I find a lot of Democrats on my side in this fight — which is ironic, because they’re removing their own.

Of the 11 other statues not named in the bill but that would face removal for links to the Confederacy, here are the nine Democrats: Jefferson Davis (president of the Confederate States of America, former senator from Mississippi), Alexander Hamilton Stephens (vice president of the Confederate States of America and congressman and governor of Georgia), James Zachariah George (former Democratic senator from Mississippi, also member of the Mississippi Secession Convention), Wade Hampton (lieutenant general of the Confederate States of America, former governor of South Carolina), John E. Kenna (served in the Confederate army, former congressman and senator from West Virginia), Uriah Milton Rose (chairman of the Resolutions Committee for the Arkansas Democratic Party), Edward Douglass White (Confederate army member and a former senator from Louisiana), Joseph Wheeler (commander in the Confederate army and a former congressman from Alabama) and Zebulon Baird Vance (Confederate army member and former governor of North Carolina).

Robert E. Lee, who led the Confederate army, and Edmund Kirby Smith, general with the Confederate army, had no particular party affiliation.

It would cost about $5 million to remove and replace the statues.

While the bill has been passed the House, it isn’t up for consideration in the Republican-controlled Senate at the moment.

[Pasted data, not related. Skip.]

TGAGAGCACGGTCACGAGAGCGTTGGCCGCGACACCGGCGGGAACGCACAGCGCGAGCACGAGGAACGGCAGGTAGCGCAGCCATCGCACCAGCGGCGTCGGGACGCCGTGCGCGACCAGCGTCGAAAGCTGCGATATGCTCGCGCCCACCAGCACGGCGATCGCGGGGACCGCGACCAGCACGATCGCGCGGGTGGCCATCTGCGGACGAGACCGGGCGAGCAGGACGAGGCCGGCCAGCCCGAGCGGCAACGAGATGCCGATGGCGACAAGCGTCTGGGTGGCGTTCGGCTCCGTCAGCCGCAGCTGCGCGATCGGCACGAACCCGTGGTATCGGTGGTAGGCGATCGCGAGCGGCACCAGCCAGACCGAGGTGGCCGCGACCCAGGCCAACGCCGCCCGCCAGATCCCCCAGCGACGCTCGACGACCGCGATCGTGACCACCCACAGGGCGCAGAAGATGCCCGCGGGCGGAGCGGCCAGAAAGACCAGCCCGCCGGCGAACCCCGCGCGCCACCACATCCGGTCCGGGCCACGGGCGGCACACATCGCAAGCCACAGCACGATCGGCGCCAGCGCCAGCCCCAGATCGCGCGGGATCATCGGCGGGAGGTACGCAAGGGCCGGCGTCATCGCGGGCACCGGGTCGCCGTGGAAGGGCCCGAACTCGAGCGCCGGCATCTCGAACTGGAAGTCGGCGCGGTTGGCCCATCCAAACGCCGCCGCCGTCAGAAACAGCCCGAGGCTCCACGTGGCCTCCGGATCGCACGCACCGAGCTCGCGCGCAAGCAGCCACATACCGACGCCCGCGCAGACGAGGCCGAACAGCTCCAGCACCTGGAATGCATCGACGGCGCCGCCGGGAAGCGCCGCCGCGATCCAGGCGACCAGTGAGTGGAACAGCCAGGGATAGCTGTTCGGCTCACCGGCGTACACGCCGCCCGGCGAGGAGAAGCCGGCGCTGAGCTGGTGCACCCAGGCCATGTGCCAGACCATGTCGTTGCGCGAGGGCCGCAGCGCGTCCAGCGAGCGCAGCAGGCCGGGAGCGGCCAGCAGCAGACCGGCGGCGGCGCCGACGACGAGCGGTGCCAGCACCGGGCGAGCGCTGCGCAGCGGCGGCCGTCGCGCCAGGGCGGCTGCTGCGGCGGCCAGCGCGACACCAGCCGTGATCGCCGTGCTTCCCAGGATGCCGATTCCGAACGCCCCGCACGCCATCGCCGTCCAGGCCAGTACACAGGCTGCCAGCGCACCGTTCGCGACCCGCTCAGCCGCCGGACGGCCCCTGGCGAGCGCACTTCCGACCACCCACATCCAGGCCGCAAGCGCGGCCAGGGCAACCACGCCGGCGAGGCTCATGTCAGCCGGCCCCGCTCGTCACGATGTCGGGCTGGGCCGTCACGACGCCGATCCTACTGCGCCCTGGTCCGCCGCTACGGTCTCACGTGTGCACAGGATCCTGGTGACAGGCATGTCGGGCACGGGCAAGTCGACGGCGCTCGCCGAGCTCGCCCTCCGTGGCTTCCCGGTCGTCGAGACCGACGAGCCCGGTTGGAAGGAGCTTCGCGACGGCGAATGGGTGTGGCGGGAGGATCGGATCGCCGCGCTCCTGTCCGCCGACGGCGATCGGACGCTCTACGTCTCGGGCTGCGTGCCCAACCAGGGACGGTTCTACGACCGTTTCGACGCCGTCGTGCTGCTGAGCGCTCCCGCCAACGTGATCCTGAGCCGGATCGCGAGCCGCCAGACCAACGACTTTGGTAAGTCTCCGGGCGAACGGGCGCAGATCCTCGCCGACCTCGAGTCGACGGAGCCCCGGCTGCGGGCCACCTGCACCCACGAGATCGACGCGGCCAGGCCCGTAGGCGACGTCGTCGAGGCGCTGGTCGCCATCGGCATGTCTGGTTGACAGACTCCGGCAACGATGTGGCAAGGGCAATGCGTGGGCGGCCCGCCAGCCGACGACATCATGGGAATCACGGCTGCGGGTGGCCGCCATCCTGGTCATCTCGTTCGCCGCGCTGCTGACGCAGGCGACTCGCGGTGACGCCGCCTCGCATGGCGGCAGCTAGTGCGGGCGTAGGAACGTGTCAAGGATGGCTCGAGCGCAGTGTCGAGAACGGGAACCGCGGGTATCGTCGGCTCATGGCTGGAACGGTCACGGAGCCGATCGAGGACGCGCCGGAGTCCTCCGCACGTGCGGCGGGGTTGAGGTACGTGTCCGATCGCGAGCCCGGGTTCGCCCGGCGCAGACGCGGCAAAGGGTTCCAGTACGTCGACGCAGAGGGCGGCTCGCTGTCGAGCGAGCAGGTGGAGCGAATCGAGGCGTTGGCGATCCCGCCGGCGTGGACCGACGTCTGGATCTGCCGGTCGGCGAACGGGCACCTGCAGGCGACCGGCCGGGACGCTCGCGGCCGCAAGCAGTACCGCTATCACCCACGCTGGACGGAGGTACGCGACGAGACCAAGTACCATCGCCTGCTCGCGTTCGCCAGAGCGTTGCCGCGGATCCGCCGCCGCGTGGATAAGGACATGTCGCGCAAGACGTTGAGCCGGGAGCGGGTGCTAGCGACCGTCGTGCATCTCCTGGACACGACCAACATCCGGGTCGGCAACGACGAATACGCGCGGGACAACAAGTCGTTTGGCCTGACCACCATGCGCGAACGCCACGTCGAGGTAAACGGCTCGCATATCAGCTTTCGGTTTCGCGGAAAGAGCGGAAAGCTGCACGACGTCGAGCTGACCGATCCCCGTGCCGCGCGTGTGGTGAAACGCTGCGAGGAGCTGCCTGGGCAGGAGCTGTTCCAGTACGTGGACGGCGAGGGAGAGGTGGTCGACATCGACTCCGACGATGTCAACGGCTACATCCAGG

I say go for it. Remind America who the slavers, traitors and white supremacists were — Democrats.

Then remind America which party stood in the schoohouse door and forced President Eisenhower to send troops down to Little Rock to integrate the schools. Remind them which party gave succor to racist demagogues like Theodore Bilbo and James Eastland.

Let them make their false noises about the “Southern Strategy” and how the parties magically switched on race — when nothing of the sort happened.

It’s worth the $5 million.

Truth and Accuracy

Submit a Correction →

We are committed to truth and accuracy in all of our journalism. Read our editorial standards.

, , , , , , , ,
C. Douglas Golden is a writer who splits his time between the United States and Southeast Asia. Specializing in political commentary and world affairs, he's written for Conservative Tribune and The Western Journal since 2014.
C. Douglas Golden is a writer who splits his time between the United States and Southeast Asia. Specializing in political commentary and world affairs, he's written for Conservative Tribune and The Western Journal since 2014. Aside from politics, he enjoys spending time with his wife, literature (especially British comic novels and modern Japanese lit), indie rock, coffee, Formula One and football (of both American and world varieties).
Morristown, New Jersey
Catholic University of America
Languages Spoken
English, Spanish
Topics of Expertise
American Politics, World Politics, Culture